After what feels like a very long wait, AMD's new Volcanic Islands graphics cards are finally here... sort of. Although AMD unveiled a full lineup of Radeon R9 and R7 cards 10 days ago, the top of the range Radeon R9 290X and R9 290 are sadly yet to arrive, and indeed we can't even give you details of them yet. But the rest of the range is all present, meaning the Radeon R9 280X, R9 270X, R7 260X, R7 250X and R7 240, are all due to hit e-tailers on 11 October.
The short story is that the cards are mostly rebadged, retweaked and newly priced products from the existing (but soon to be discontinued) Radeon HD 7000 series. However, with TrueAudio and Mantle spicing things up, there is enough that's new here to be worthy of closer inspection.
The cards we're looking at today are the Radeon R9 280X 3GB, R9 270X 2GB and R7 260X 2GB. The R9/R7 naming scheme is designed to differentiate between enthusiast and mainstream products respectively, with the former roughly meant to deliver the goods at 2,560 x 1,440 resolution and the latter at 1,920 x 1,080. Meanwhile the '2' denotes the generation (yup, we've skipped '1' and gone straight to '2'), and the '8' the specific position of the card, with the 'X' there for an extra measure of potency. We're not sure it really makes things any clearer but it's by no means the worst numbering system we've ever encountered.
Annoyingly, only US pricing has been announced, so our GBP prices are merely guesstimates based on an exchange rate conversion plus 25 percent to cover import and VAT costs. We'll update this when UK prices are confirmed, but for now we can only go by the American MSRPs. AMD has advised us that any good deals currently available on the HD 7000 series will only last as long as stocks do, most likely just a few weeks. As for Never Settle, details are still sparse other than that it's set to continue one way or another.
AMD Radeon R9 280X 3GB
The Radeon R9 280X is essentially a Radeon HD 7970 GHz edition with a new name and new $299 price point, making its closest competition the Nvidia GeForce GTX 760 2GB. While the stock card is what's pictured and discussed, the one we've used is a pre-overclocked one from MSI, which we'll review separately soon. For testing purposes here, however, we've downclocked it to stock speeds, although we're unable to assess or provide results for thermals or overclocking due to the card's custom cooler. We'll look to provide results for a stock cooler-equipped card as soon as possible, if they come to market.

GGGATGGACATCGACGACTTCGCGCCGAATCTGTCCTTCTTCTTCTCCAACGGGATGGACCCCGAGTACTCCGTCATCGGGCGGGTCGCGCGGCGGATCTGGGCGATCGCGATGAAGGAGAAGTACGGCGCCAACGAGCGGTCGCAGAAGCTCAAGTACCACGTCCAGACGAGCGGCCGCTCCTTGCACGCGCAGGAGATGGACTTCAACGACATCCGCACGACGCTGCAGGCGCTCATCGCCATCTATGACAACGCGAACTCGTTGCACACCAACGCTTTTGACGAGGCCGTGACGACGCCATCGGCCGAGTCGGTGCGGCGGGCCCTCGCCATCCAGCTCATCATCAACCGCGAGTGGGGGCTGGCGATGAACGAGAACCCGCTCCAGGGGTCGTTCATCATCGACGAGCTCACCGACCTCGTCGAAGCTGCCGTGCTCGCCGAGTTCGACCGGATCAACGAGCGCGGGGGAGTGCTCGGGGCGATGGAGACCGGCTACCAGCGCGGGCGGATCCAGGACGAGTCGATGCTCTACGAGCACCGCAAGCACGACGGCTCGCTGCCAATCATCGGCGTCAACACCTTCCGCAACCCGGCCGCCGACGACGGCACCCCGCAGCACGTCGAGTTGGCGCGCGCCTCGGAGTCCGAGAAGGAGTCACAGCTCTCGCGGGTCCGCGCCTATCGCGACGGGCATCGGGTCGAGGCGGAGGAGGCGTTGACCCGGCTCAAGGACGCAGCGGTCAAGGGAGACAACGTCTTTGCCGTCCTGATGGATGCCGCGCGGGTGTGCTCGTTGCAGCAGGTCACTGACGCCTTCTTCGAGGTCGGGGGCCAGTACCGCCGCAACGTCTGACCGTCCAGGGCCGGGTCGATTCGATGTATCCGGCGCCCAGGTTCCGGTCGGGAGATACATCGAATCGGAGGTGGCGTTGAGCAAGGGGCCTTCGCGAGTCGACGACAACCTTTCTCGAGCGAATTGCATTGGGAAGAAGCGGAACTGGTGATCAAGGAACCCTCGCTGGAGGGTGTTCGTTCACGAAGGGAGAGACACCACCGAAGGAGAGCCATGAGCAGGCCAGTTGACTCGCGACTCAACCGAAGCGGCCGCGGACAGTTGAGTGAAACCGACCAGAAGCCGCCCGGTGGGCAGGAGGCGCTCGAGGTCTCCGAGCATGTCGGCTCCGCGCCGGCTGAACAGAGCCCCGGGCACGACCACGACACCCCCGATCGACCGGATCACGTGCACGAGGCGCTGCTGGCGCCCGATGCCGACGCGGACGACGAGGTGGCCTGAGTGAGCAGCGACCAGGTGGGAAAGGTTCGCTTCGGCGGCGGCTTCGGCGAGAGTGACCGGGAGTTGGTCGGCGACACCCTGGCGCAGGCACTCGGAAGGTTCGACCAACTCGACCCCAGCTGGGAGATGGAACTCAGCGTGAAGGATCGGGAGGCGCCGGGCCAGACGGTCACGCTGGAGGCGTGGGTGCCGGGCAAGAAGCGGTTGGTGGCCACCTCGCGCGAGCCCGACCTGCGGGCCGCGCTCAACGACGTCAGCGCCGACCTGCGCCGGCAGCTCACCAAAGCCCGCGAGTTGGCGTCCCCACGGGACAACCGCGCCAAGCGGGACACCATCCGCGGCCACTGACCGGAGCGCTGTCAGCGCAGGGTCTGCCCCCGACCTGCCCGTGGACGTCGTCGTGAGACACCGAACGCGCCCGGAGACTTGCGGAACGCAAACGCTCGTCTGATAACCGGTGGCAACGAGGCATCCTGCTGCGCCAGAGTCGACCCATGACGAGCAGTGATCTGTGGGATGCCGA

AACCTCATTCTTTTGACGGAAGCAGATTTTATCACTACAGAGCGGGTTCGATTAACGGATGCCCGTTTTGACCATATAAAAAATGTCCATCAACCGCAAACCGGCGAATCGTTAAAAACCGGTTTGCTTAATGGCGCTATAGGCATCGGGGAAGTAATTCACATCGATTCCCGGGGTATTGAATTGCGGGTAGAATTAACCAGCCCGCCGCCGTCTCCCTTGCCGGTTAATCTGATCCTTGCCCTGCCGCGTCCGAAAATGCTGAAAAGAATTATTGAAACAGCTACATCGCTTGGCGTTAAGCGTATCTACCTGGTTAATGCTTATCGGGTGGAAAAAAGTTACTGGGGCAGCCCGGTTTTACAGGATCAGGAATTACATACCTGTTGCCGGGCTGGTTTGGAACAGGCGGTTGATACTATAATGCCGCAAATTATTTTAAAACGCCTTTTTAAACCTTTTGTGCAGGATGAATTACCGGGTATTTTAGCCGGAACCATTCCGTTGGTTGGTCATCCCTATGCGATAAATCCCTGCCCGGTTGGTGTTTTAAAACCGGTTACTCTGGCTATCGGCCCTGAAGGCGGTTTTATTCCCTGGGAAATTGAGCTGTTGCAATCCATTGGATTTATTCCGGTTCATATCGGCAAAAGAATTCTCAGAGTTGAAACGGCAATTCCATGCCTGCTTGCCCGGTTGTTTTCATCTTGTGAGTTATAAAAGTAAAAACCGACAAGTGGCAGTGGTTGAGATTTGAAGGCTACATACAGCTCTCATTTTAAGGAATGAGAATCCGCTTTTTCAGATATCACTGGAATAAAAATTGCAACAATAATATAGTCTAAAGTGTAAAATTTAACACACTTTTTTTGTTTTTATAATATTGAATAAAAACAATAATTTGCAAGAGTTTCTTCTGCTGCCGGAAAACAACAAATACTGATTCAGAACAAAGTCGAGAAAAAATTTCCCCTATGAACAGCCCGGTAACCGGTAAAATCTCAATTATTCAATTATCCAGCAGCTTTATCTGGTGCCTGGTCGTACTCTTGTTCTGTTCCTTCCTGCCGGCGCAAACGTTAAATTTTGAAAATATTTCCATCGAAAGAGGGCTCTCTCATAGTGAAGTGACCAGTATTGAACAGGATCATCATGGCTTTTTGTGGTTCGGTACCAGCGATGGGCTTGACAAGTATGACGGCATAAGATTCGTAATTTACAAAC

The 4.3 billion transistor, 28nm Tahiti GPU is discussed in more detail in the original HD 7970 3GB review, but with its 32 Compute Units, it sports 2,048 stream processors and 128 texture units. It also has a dual front end design along with eight render back-end units for a total of 32 ROPs. It features six 64-bit memory controllers connected to 3GB of GDDR5 and supports the latest APIs including DirectX 11.2, OpenGL 4.3 and AMD's own Mantle, more on which later.
Click to enlarge - The new card and its old GPU design diagram
At stock speeds, the R9 280X 3GB will boost to a maximum of 1GHz, compared to 1.05GHz on the HD 7970 3GB GHz Edition, and the cards share a 1.5GHz (6GHz effective) memory clock and 288GB/sec total memory bandwidth. Therefore, rather oddly, it's actually a slightly worse card than that which it replaces (going by specs alone), though it also serves as a replacement for the HD 7950 3GB. The keen-eyed among you may have noticed that the card's DVI ports are digital only, and VGA support has indeed been dropped here. The card is powered by a 6-pin/8-pin combo.
AMD Radeon R9 270X 2GB
The next card down, the R9 270X, comes in two flavours; a $199 2GB one and a $229 4GB, and it's the former that we're testing. AMD positions this card against the GTX 660 2GB and says it's designed for gamers who want to crank the settings to full at 1080p.
It utilises the Pitcairn GPU first seen in the Radeon HD 7870 2GB. This has the same front and back end design as the Tahiti one, but reduced stream processor and texture unit counts of 1,280 and 80 respectively. It also has just four 64-bit memory controllers and supports PCI-E 3.0 and the latest API standards. Compared to the HD 7870 2GB, the core clock is up slightly from 1GHz to 1.05GHz, while the memory has been given a much healthier 17 percent boost to 1.4GHz (5.6GHz effective) for a total memory bandwidth of 179.2GB/sec.
Click to enlarge - AMD Radeon R9 270X 2GB
The card is powered by two 6-pin connectors at the top of the 240mm PCB and also has a single CrossFire connection. The eight memory chips and main VRMs are cooled by a metal plate attached with thermal pads, while the GPU is cooled by its own copper and aluminium heatsink with three heat pipes. AMD's traditional red and black plastic shroud has an updated design, but still features a radial fan that exhausts everything through the back of the card. We were hoping the red grooves in the cooler's shroud served more than just an aesthetic purpose but sadly this isn't the case.
Click to enlarge - The PCB and cooler of the R9 270X throw up few surprises.
VGA support is maintained for this card and those below it, but otherwise the standard set of two DVI ports, DisplayPort and HDMI is intact. A feature unique to the R9 series cards is that you no longer have to use the DisplayPort output when using three monitors, opening up the possibility to those with older monitors that only feature DVI. However, users must have three monitors with identical timings for this to work, and it requires a reboot to activate as it's not hot-swap compatible.